McConnell: Campaign finance fight 'not over'
WASHINGTON (CNN) -- Though the Senate fight regarding big money in politics should end today, the battle continues for the two high-power protagonists.
"It's not over yet," said Sen. Mitch McConnell, R-Kentucky. "It's over in the Senate, but this is a bill that's fraught with all kinds of constitutional problems and if it becomes law, I'm taking it to court."
Sen. John McCain, who has long championed campaign finance reform, vows to fight that battle when it comes, but first things first: after today's expected vote in the Senate he's focused on the upcoming fight in the House of Representatives.
"It's been through the House twice by overwhelming majority, so I think we can do it," said McCain, an Arizona Republican. "I do not underestimate that the closer we get to passage the greater the opposition will be," he said. "But it's still a long way from us having a bill on the president's desk."
For the two men, the battle continues because it has become a personal crusade. McConnell says he's just trying to protect the First Amendment.
McCain says he's trying restore public trust in politics.
The last time they faced of in the Senate, it got personal, with McCain standing to read aloud the Webster's definition of corruption.
That rankled McConnell. "I take offense to what the senator from Arizona said," was his reply.
That was nearly two years ago, when McConnell used Senate rules to keep McCain's bill from coming up for a vote.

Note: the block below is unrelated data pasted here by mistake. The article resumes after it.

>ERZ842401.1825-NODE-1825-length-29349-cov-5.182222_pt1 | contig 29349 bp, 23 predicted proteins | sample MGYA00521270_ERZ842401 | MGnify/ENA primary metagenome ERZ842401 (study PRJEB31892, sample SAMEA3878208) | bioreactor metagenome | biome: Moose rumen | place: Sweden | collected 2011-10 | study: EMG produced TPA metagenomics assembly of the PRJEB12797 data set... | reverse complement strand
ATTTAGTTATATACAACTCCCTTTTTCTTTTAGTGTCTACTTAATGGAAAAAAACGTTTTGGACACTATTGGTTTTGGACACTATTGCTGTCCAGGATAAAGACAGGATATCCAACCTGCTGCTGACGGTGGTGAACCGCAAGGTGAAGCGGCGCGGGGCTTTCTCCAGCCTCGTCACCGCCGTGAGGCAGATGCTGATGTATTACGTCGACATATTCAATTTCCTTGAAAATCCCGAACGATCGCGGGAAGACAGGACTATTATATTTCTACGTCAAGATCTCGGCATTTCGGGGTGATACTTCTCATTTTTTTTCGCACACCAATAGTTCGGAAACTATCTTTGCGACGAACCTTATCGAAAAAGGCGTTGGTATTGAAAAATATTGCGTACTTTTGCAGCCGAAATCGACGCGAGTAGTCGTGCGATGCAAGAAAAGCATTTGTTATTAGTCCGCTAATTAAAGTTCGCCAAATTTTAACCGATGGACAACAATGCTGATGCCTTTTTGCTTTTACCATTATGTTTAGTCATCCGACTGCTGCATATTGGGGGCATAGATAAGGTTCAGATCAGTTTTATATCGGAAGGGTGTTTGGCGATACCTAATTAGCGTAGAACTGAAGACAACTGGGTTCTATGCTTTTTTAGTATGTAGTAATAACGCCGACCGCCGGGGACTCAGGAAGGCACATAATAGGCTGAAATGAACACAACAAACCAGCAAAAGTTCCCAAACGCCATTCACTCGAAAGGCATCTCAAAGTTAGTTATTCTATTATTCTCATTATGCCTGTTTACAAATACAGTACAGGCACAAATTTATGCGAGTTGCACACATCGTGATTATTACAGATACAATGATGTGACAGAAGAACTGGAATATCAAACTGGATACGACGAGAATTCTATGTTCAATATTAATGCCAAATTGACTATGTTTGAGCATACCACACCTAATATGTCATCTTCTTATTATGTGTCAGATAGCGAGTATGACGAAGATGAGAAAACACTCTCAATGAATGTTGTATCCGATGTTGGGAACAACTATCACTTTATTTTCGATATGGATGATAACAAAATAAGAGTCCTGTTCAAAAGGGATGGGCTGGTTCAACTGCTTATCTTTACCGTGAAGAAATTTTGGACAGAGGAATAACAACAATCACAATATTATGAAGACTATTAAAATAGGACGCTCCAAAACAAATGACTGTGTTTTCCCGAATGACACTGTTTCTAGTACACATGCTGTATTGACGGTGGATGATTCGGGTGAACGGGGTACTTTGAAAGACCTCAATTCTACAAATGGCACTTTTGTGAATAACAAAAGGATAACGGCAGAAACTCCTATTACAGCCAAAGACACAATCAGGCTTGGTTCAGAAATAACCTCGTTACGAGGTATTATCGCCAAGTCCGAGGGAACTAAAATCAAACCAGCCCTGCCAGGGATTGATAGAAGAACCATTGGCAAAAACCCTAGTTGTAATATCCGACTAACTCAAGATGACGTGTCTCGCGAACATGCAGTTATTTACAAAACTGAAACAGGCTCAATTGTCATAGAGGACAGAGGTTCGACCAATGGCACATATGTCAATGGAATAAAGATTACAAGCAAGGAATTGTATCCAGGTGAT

But then McCain took his crusade to the presidential campaign trail, portraying himself as a Luke Skywalker-type character battling the forces of evil.
He lost the presidency, but gained stature and power to push his legislation through the Senate. And when the debate hit the Senate floor this time, McConnell jokingly called himself Darth Vader, the "Star Wars" villain. ~ And this time it didn't get personal; in fact, McConnell says he's never gotten along so well with his adversary.
"We had not been on good terms for years, and I think it was largely because of this issue. We actually had a good working relationship during the course of the debate. He didn't surprise me and I didn't surprise him; it went well."
In its current form, the bill boosts the cap on hard money donations to federal candidates, while eliminating soft-money donations, those unlimited funds that go to political parties. The bill would also restrict advertising 60 days before an election by unions and corporations.
And though McCain said he is "guardedly optimistic" that the legislation will clear the House, others seem less certain.
Rep. Charles Rangel, D-New York, predicted the measure would pass the House by a slim margin, but said Republicans would "put a poison pill" in the legislation when it goes to a conference committee. "And it will never reach the president's desk," Rangel told CNN's "Late Edition with Wolf Blitzer. "
Republicans, meanwhile, left open the possibility that McCain would not even be named to any conference committee that considers his legislation.
Sen. Chuck Hagel, R-Nebraska, said McCain didn't sit on the Rules Committee, which had jurisdiction over the bill, so he didn't have a legitimate claim to sit on any committee that resolves differences between the House and Senate versions that may emerge. Appearing on CNN, Hagel said McCain's views on campaign finance reform did not square with those of most of his GOP colleagues.
"Sen. McCain is not representative of the Republican conference on this bill," said Hagel, who had unsuccessfully pushed a rival measure in the Senate.
CNN Congressional correspondent Jonathan Karl contributed to this report.
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